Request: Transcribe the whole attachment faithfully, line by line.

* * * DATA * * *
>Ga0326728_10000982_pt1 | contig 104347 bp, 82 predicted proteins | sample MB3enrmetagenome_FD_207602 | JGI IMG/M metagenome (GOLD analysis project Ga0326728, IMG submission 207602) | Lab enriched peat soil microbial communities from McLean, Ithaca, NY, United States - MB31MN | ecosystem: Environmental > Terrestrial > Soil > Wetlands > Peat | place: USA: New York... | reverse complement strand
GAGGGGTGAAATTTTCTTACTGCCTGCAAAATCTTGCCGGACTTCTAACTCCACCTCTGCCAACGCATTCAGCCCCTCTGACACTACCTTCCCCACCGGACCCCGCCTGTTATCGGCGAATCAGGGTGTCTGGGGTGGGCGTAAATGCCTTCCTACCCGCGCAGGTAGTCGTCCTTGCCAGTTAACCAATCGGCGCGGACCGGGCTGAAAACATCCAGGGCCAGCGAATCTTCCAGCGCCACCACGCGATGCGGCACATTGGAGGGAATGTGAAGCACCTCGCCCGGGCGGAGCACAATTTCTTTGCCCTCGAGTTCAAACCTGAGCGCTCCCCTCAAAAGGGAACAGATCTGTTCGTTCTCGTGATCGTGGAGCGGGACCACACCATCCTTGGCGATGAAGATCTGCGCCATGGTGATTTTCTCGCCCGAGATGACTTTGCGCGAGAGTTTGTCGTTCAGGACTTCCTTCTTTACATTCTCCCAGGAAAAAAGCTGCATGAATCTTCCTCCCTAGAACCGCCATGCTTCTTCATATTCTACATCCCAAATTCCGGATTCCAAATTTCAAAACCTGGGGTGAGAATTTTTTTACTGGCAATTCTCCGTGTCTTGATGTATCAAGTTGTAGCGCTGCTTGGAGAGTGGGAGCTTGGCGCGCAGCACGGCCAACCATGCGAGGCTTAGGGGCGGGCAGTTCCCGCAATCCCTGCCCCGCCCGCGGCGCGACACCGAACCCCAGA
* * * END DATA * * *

>Ga0326728_10000982_pt1 | contig 104347 bp, 82 predicted proteins | sample MB3enrmetagenome_FD_207602 | JGI IMG/M metagenome (GOLD analysis project Ga0326728, IMG submission 207602) | Lab enriched peat soil microbial communities from McLean, Ithaca, NY, United States - MB31MN | ecosystem: Environmental > Terrestrial > Soil > Wetlands > Peat | place: USA: New York... | reverse complement strand
GAGGGGTGAAATTTTCTTACTGCCTGCAAAATCTTGCCGGACTTCTAACTCCACCTCTGCCAACGCATTCAGCCCCTCTGACACTACCTTCCCCACCGGACCCCGCCTGTTATCGGCGAATCAGGGTGTCTGGGGTGGGCGTAAATGCCTTCCTACCCGCGCAGGTAGTCGTCCTTGCCAGTTAACCAATCGGCGCGGACCGGGCTGAAAACATCCAGGGCCAGCGAATCTTCCAGCGCCACCACGCGATGCGGCACATTGGAGGGAATGTGAAGCACCTCGCCCGGGCGGAGCACAATTTCTTTGCCCTCGAGTTCAAACCTGAGCGCTCCCCTCAAAAGGGAACAGATCTGTTCGTTCTCGTGATCGTGGAGCGGGACCACACCATCCTTGGCGATGAAGATCTGCGCCATGGTGATTTTCTCGCCCGAGATGACTTTGCGCGAGAGTTTGTCGTTCAGGACTTCCTTCTTTACATTCTCCCAGGAAAAAAGCTGCATGAATCTTCCTCCCTAGAACCGCCATGCTTCTTCATATTCTACATCCCAAATTCCGGATTCCAAATTTCAAAACCTGGGGTGAGAATTTTTTTACTGGCAATTCTCCGTGTCTTGATGTATCAAGTTGTAGCGCTGCTTGGAGAGTGGGAGCTTGGCGCGCAGCACGGCCAACCATGCGAGGCTTAGGGGCGGGCAGTTCCCGCAATCCCTGCCCCGCCCGCGGCGCGACACCGAACCCCAGA